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  Dinah Eiluned Lyon Williams (1911–2009), by Arvid Parry-Jones, 2002 Dinah Eiluned Lyon Williams (1911–2009), by Arvid Parry-Jones, 2002
Williams [née Jones], Dinah Eiluned Lyon (1911–2009), organic farmer, was born on 23 July 1911 in Crugiau, near Aberystwyth, the second of three children of Abel Edwin Jones (1875–1924), senior lecturer, and later professor of agriculture, at the University College of Wales, Aberystwyth, and his wife, Bessie Lyon, née Brown (1879–1963). Both parents brought together an appreciation of their farming roots with a desire for knowledge which could be applied on the farm and a flair for livestock husbandry. Her father was one of eight children of a Welsh farmer; his academic achievements came in spite of his background, and his sympathies remained with the practicalities of farming. Dinah's maternal grandparents were tenant farmers on the Glamis estate near Dundee. Her mother, after a two-year agriculture course at Glasgow University, had joined the newly established agriculture department at Reading University in 1897 to study dairying, where she was an outstanding student. At the young age of twenty-one she was appointed the first dairy instructress at the University College of Wales, Aberystwyth, where she met Dinah's father.

Dinah Jones showed an aptitude for handling livestock at an early age, milking cows daily from the age of five, showing the family farm's prize-winning Guernsey cows, and winning first prize in a milking competition at the London dairy show at the age of twelve. The death of her father from leukaemia soon after was a great blow. Her mother continued to farm, relying increasingly on Dinah (a pupil at Aberystwyth county school) to help run the farm. Passionate about the role of nutrition in health (‘The whiter the bread, the sooner you're dead’ was a favourite saying), Dinah was already an advocate of what she called ‘natural’ farming methods, including crop mixes, rotation in land management, and the use of organic fertilizers, which she had learned from her parents, and an opponent of the use of chemical fertilizers.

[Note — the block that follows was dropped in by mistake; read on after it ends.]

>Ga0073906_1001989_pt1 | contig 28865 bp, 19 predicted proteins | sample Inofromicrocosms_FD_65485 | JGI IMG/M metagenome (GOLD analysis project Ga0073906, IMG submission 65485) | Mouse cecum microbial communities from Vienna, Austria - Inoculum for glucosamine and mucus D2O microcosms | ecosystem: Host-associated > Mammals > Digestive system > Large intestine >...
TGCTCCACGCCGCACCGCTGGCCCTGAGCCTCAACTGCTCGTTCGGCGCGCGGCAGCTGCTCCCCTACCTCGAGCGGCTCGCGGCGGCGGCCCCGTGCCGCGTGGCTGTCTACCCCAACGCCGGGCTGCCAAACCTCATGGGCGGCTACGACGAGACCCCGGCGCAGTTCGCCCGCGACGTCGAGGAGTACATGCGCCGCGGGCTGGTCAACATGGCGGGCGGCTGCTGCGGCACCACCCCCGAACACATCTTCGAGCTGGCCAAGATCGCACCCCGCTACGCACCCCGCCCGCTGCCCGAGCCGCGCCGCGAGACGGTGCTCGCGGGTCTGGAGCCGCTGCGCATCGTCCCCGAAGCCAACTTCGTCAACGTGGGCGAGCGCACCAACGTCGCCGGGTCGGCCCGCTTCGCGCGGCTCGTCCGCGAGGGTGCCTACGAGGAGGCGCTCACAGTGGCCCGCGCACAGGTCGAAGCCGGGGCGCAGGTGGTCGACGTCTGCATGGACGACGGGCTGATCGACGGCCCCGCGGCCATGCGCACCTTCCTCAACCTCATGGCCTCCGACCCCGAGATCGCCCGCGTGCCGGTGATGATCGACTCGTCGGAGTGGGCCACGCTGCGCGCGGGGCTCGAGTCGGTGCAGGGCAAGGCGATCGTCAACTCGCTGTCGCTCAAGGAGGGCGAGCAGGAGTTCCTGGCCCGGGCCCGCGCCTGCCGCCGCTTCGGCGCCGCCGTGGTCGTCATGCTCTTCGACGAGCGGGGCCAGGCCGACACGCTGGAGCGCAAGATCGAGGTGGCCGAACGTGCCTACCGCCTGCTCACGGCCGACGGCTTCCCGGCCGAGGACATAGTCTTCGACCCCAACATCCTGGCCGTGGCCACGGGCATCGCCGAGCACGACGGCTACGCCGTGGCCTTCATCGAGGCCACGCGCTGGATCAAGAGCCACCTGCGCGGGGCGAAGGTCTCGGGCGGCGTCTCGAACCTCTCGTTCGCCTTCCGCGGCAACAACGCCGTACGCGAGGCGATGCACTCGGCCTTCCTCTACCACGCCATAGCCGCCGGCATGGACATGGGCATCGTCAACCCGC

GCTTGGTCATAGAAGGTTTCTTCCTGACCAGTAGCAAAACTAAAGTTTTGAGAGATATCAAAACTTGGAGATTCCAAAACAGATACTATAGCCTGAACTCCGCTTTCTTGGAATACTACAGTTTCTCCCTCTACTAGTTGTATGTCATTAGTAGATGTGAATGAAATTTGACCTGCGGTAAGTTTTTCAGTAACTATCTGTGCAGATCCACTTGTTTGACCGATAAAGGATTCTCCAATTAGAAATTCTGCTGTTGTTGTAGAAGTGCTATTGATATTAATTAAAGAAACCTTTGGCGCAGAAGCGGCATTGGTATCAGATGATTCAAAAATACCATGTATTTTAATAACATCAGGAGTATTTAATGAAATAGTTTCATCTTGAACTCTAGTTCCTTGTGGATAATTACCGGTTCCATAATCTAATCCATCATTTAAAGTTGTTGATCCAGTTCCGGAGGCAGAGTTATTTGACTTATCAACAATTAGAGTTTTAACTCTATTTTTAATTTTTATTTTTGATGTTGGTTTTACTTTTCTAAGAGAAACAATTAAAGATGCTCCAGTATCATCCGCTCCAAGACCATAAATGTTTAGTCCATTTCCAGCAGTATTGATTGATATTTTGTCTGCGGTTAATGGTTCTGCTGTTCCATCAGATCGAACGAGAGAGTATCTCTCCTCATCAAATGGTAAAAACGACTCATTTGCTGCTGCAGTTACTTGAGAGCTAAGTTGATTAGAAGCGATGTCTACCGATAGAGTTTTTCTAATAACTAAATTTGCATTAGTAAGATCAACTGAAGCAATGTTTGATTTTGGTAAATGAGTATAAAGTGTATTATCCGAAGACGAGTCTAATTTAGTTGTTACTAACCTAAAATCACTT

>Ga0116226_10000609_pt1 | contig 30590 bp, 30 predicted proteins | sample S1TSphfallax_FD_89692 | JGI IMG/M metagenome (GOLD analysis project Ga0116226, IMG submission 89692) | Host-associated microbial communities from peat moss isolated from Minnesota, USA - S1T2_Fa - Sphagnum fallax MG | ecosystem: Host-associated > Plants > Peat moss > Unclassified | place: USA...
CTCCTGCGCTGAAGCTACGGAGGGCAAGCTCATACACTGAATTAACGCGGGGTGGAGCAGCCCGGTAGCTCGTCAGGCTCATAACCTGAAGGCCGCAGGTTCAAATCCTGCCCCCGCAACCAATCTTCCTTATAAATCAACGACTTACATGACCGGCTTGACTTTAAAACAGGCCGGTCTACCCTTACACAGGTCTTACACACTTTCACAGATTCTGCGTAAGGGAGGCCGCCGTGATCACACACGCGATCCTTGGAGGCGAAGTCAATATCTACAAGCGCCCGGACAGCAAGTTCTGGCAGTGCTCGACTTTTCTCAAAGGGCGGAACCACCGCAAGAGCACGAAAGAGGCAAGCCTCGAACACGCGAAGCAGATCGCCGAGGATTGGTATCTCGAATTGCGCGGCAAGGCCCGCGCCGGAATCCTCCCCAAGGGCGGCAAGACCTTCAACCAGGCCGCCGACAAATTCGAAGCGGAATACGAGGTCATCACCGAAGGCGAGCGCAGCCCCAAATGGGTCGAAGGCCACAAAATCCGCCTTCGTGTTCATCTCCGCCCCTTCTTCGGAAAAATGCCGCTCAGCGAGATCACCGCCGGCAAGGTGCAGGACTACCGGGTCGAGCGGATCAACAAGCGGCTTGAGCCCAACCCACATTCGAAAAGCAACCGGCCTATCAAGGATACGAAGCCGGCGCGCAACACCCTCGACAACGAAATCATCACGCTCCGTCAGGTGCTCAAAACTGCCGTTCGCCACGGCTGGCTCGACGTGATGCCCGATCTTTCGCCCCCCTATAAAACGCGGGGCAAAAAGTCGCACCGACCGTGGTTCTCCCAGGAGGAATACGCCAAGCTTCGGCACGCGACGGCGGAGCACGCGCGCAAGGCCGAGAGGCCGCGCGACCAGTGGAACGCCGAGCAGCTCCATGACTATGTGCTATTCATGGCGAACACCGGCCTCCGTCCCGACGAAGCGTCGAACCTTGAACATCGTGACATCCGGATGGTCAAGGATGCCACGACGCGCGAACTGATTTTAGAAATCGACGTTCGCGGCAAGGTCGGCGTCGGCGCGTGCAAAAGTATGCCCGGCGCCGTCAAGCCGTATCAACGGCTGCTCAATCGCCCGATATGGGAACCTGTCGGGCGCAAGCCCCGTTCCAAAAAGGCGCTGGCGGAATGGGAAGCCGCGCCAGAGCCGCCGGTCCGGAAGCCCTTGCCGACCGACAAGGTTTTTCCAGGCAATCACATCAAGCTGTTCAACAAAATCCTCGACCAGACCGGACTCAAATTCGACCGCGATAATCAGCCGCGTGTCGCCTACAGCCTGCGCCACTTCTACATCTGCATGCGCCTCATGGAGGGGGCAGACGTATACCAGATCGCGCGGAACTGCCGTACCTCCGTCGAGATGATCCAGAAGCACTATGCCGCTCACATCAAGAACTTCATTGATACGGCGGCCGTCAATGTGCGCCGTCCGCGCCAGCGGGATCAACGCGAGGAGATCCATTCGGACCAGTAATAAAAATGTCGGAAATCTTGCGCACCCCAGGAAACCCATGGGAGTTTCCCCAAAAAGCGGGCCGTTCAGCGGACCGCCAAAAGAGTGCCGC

Dinah Jones married Stanley Owen Williams, who had been a student at Aberystwyth, in 1941, and during the 1940s they moved to a much larger farm, Brynllys, also near Aberystwyth, with views out to sea. This suited her husband, who had wanted a sea-going career, but ill health had prevented this. As farming was not his first love he left Dinah to take the lead, working increasingly away from the farm as a livestock officer. They brought up their family of four children while modernizing the farm and building up their herd of pedigree Guernsey cattle.

Over a long life Dinah Williams gave continuity to the developing organic farming movement. In addition to the huge influence of her parents she got to know a number of leading agriculturists when still young. In the late 1930s she travelled with Sir John Russell, director of Rothamsted Experimental Station, on one of his trips to the Soviet Union to visit Soviet collective farms. She frequently saw Sir George Stapledon, who had taken up a chair of agricultural botany at Aberystwyth, and became director of the nearby Welsh Plant Breeding Station in 1919. Stapledon had a vision of society with a reinvigorated rural community based around the small-holding. In 1952 she met Lady Eve Balfour, whose book The Living Soil (1943) had led to the establishment of the Soil Association. During the 1950s Williams became active in the fledgling Soil Association, sharing a platform with Balfour at a time when farming audiences were largely hostile to the organic farming message. Brynllys became the first certified organic farm in the UK, demonstrating what many dairy farmers in Wales already knew—that Williams's organic farming system produced outstanding results.